In terms of future value though, the Knicks did make out well here. For Ousmane Dieng, they got three first-round picks in 2023, one of which was moved along with Kemba Walker’s salary in a three-team deal involving the Hornets and Pistons in exchange for Milwaukee’s 2025 first-round pick, which is Top-4 protected and will likely convey as long as Giannis Antetokounmpo is with the Bucks. While not bad in terms of future value, draft night was a disaster for New York in terms of value right now.
Oklahoma City Thunder
Drafted: C Chet Holmgren (Pick #2), F Ousmane Dieng (Pick #11), G Jalen Williams (Pick #12), F Jaylin Williams (Pick #34)
Trades: Traded DET 2023 1st Round Pick (Top-18 Protected), WAS 2023 1st Round Pick (Top-14 Protected) and DEN 2023 1st Round Pick (Top-14 Protected) to New York Knicks for rights to Ousmane Dieng (Pick #11)
General manager Sam Presti is a wizard and he proved that with the Oklahoma City Thunder’s performance in the 2022 NBA Draft. Not only did they get their guy and a potential All-Star in Chet Holmgren, but they added the best international player from this class in Ousmane Dieng, they added an impact secondary scorer on the perimeter in Jalen Williams and they got Jaylin Williams in the second-round of the draft, a guy who has a high upside to be a two-way forward for a long time to come.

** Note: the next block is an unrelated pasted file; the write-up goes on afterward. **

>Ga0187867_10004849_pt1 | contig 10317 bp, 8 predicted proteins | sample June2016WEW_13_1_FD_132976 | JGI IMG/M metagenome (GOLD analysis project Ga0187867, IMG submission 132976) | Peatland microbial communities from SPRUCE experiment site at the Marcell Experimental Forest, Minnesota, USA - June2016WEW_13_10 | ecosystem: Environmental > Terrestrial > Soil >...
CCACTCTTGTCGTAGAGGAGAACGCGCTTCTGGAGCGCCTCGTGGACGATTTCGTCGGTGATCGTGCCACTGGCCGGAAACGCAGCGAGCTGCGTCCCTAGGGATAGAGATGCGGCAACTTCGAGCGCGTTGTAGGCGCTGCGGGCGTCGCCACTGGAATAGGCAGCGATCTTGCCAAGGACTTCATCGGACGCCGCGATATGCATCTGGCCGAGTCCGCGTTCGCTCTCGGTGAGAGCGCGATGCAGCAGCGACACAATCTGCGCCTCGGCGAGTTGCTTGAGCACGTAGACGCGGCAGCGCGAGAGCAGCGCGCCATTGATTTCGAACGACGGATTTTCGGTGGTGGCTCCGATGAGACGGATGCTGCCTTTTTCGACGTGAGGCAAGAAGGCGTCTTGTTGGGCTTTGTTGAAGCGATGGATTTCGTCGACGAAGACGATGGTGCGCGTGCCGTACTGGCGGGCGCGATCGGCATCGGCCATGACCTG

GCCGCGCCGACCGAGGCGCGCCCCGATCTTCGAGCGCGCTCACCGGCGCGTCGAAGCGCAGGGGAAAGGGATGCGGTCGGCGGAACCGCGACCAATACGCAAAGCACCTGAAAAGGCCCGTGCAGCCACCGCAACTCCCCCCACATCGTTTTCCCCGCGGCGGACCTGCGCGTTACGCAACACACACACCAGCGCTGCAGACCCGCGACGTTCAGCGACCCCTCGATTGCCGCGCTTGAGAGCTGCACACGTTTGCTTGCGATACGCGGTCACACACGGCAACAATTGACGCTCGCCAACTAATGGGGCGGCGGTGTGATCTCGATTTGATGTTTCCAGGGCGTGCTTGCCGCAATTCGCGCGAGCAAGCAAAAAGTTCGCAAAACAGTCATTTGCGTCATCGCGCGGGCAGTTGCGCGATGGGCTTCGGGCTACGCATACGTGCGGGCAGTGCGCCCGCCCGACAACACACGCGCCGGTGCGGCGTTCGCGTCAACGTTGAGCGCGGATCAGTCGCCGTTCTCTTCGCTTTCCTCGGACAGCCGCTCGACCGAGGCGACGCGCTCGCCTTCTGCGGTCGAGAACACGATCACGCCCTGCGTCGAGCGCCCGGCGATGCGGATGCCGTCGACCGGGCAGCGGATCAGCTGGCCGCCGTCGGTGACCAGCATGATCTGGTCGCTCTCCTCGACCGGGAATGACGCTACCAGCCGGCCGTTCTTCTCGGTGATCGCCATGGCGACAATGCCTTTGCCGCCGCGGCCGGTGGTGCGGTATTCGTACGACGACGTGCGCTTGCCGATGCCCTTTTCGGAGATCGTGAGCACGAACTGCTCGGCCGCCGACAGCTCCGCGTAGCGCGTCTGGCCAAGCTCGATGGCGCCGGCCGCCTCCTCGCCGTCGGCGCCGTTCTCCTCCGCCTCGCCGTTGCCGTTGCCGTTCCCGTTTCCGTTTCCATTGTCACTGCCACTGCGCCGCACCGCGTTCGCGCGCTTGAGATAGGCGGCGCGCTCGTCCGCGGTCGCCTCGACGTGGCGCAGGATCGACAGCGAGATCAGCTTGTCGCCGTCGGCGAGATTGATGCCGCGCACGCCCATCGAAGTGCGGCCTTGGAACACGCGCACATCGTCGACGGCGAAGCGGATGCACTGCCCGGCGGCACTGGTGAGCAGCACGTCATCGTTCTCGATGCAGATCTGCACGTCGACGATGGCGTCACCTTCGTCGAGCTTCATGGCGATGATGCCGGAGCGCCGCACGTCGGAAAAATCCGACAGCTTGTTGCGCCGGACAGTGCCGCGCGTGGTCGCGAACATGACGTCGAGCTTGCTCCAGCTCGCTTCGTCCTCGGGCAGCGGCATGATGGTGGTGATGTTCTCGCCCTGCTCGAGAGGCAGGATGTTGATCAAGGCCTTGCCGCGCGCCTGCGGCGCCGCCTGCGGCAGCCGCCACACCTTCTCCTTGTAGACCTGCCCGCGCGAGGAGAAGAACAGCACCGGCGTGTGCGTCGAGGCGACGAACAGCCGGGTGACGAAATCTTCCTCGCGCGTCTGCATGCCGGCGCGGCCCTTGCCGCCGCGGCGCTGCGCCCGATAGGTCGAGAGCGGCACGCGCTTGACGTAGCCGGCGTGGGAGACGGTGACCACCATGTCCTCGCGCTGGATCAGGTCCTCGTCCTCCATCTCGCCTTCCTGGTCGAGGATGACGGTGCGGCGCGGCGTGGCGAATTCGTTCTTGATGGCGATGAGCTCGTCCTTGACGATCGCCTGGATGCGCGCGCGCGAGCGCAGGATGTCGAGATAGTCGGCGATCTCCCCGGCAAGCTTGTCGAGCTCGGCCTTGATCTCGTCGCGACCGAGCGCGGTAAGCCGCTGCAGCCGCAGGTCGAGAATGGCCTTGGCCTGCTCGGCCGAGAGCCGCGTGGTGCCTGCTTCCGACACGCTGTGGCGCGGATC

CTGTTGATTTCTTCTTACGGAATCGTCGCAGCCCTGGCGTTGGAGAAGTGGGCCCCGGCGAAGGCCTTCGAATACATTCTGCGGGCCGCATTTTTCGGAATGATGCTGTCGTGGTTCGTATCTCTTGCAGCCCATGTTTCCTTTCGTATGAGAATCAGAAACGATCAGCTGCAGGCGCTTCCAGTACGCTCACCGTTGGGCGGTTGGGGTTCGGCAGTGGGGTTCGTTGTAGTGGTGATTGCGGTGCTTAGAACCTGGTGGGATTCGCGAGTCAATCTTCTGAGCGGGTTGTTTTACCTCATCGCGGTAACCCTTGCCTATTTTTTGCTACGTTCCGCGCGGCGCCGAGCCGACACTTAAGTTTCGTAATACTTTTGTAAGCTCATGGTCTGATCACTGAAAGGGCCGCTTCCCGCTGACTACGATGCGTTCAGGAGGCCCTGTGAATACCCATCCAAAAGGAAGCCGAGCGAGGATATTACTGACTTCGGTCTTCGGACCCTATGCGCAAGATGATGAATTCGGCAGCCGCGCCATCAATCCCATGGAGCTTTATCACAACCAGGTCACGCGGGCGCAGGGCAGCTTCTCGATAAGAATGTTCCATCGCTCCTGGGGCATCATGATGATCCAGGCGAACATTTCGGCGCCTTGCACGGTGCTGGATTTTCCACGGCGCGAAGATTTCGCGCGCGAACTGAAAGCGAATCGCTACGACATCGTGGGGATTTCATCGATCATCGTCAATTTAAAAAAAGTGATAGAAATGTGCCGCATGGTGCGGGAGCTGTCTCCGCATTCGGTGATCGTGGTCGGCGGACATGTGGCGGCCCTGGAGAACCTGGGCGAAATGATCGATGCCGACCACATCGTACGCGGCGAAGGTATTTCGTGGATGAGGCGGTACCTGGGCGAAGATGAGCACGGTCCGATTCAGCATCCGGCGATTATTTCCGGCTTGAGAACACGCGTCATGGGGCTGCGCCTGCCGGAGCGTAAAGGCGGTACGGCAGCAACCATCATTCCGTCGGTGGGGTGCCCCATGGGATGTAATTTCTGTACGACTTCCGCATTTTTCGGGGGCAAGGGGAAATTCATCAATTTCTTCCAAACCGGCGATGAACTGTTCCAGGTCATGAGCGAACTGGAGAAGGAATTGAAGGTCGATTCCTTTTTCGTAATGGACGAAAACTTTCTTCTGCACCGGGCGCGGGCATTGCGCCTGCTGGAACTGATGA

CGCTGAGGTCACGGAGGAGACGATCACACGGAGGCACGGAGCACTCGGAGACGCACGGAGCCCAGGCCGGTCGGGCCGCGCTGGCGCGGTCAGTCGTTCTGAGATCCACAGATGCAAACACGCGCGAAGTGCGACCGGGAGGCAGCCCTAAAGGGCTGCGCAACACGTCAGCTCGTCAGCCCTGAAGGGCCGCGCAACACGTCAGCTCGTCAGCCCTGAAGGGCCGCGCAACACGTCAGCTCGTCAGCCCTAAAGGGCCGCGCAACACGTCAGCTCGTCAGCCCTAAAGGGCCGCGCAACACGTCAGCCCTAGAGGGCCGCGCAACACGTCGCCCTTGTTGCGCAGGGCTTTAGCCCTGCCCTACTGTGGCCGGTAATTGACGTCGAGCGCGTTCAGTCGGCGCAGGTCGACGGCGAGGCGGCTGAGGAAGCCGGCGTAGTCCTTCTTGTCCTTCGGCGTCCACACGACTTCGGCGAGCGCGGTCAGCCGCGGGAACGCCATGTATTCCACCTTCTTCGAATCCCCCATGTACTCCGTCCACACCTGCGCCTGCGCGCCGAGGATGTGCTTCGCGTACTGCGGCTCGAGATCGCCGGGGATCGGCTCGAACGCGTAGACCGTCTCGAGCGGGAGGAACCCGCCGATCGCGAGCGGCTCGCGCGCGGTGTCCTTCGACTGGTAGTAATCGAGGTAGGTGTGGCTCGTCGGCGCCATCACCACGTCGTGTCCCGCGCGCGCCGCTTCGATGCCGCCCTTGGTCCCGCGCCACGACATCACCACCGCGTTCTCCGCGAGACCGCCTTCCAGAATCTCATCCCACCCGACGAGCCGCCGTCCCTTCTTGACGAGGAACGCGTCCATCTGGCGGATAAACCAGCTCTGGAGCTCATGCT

Everything about this draft for the Thunder was perfect and now, they not only have one of the best young cores in the league, but they have a ton of length on their roster with Chet Holmgren, Ousmane Dieng, Aleksej Pokuševski and Darius Bazley. Look out for the Oklahoma City Thunder because in three-to-four years, maybe even sooner, this team is going to be a championship contender.
Drafted: F Paolo Banchero (Pick #1), F Caleb Houstan (Pick #32)
Trades: Traded Pick No. 35 to Los Angeles Lakers ahead of the draft for LAL/WAS 2028 2nd Round Pick (More Favorable) and cash considerations.
Shocking everyone on draft night, the Orlando Magic did not take Jabari Smith Jr. first overall, but instead went with Paolo Banchero, arguably the most talented player in this draft class given his ability to create for himself and others offensively. Banchero is now the face of a franchise that has hit rock-bottom in the Eastern Conference and with a ton of other unique and athletic youth around him, the Magic suddenly have a very talented looking young core.
Caleb Houstan is a project for the future that Orlando invested in, as he was a five-star prospect coming out of high school and just did not play well at Michigan during his freshman year. The NBA game is definitely more well suited for Houstan, so it will be interesting to see if he will factor into the Magic’s plans during his rookie season.
Trades: Traded rights to David Roddy (Pick #23) and Danny Green to Memphis Grizzlies for De’Anthony Melton